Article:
The look and feel of a dispensary can change how cannabis consumers — especially first timers — think of the plant.
While many dispensaries still don Bob Marley posters, or appear as discrete hole-in-the-wall operations off shady side streets, the rapidly expanding legalization movement is also changing how people go about buying their weed. Dispensaries more and more are coming to accommodate novice cannabis consumers or elderly medical marijuana patients, who may have otherwise feared the stigma of walking into a pot shop. Today’s dispensaries are coming to feel more often like pharmacies or high-end retailers, rather than fronts for selling “drugs.”
In New York state, for example, where medical marijuana patients can qualify only after proving to suffer from one of small handful of conditions, dispensaries look and feel like pharmacies. Bud tenders look like pharmacists, rather than pierced or tatted stoners, while the environment is clean and sterile. In a state where both cannabis flower and edibles are outlawed from the medical marijuana program, the dispensaries reflect the restrictive nature of New York’s cannabis law.
But even in states like California, where a lenient medical marijuana program has thrived for now over 20 years, dispensaries are also stepping up their game.
For instance, ShowGrow in downtown Los Angeles serves as a dispensary/art gallery, while 99 High Tide Collective in Malibu also features spiritually inspired paintings behind glass countertops displaying an array of cannabis products.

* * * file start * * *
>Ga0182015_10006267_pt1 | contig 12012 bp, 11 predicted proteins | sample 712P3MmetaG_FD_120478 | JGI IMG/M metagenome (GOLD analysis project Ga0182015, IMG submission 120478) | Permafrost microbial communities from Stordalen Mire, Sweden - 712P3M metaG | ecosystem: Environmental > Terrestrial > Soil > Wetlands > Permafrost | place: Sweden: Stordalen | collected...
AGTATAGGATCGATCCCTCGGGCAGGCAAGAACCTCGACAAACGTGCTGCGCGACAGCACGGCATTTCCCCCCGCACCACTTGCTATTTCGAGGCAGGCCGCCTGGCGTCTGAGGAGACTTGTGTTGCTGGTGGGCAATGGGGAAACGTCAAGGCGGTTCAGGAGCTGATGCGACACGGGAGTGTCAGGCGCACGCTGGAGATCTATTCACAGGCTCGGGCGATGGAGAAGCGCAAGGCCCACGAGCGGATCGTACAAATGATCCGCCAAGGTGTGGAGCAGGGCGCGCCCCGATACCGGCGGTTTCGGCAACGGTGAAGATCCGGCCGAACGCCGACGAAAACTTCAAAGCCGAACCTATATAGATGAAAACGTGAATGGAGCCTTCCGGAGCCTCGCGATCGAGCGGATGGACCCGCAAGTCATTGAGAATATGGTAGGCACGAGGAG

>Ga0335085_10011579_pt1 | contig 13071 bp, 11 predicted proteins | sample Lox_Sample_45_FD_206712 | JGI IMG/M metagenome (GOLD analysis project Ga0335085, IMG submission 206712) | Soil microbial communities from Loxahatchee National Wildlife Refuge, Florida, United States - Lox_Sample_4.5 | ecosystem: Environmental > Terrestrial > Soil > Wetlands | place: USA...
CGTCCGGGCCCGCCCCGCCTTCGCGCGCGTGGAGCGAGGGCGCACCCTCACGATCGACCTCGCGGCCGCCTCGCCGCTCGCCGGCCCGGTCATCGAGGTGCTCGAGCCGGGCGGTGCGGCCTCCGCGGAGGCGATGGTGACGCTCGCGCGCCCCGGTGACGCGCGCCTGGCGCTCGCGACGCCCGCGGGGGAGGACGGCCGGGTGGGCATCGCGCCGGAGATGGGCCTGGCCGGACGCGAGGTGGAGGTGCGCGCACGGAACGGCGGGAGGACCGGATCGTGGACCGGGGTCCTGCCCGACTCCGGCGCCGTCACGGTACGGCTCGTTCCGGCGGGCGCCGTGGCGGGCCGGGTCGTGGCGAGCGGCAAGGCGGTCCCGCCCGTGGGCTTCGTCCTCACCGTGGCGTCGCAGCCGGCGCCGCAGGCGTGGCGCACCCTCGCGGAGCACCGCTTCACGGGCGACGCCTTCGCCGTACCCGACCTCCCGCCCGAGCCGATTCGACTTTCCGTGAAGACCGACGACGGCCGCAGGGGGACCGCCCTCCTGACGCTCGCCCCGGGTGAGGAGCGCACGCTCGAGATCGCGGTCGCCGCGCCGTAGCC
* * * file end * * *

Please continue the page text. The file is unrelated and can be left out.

In San Francisco, Barbary Coast resembles a 1920s hotel lobby, including a lounge with leather couches and Persian carpets. “We wanted to set up something that you could bring your mother to and be comfortable,” says Jesse Henry, general manager at Barbary Coast.
It’s also important that the bud tenders be knowledgeable about the products they’re selling. Especially for new cannabis consumers or patients with serious conditions, who don’t know the products and marketplace that well, a bud tender’s advice is invaluable in helping customers pick out the right weed for their needs. “When patients come in, we just ask how they are and how they’re feeling today. Oftentimes, it’s people who are dealing with pain issues, trouble sleeping, nervousness issues,” says Henry. “And we offer a recommendation.”
And for those who would rather get a one-on-one, personalized recommendation, groups like Cannabis Feminist are dismantling the dispensary model altogether, instead selling brands at pop-up shop bake sales and during individualized consultations. The bottom line is that consumers want advice on products from people who are educated about them. And for the canna-curious, professional, clean, and friendly environments where cannabis is sold helps remove the stigma and elevate the status of a plant, with an otherwise underground profile.